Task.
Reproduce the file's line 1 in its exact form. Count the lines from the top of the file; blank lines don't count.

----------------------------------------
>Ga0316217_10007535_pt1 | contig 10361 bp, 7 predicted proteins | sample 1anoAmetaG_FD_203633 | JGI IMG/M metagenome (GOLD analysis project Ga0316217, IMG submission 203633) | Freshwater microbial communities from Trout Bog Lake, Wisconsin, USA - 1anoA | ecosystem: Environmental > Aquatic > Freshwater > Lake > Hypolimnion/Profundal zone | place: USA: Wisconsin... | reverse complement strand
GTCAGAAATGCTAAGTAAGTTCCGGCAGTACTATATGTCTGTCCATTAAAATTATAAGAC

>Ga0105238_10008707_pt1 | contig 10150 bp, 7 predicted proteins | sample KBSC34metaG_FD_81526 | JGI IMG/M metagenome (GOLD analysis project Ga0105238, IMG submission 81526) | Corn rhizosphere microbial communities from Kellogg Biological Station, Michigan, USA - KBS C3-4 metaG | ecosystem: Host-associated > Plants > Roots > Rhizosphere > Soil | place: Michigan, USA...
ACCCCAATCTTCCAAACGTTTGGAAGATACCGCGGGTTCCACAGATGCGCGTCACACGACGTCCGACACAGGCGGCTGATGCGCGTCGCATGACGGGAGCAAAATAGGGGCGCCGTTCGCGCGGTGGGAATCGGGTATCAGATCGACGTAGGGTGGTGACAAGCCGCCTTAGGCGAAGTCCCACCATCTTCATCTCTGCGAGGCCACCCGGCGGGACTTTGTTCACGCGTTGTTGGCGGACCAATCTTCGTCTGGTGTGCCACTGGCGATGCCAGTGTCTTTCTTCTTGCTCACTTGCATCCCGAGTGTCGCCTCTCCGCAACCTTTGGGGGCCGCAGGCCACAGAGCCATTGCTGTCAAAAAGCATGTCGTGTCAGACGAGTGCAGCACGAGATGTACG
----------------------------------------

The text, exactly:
>Ga0316217_10007535_pt1 | contig 10361 bp, 7 predicted proteins | sample 1anoAmetaG_FD_203633 | JGI IMG/M metagenome (GOLD analysis project Ga0316217, IMG submission 203633) | Freshwater microbial communities from Trout Bog Lake, Wisconsin, USA - 1anoA | ecosystem: Environmental > Aquatic > Freshwater > Lake > Hypolimnion/Profundal zone | place: USA: Wisconsin... | reverse complement strand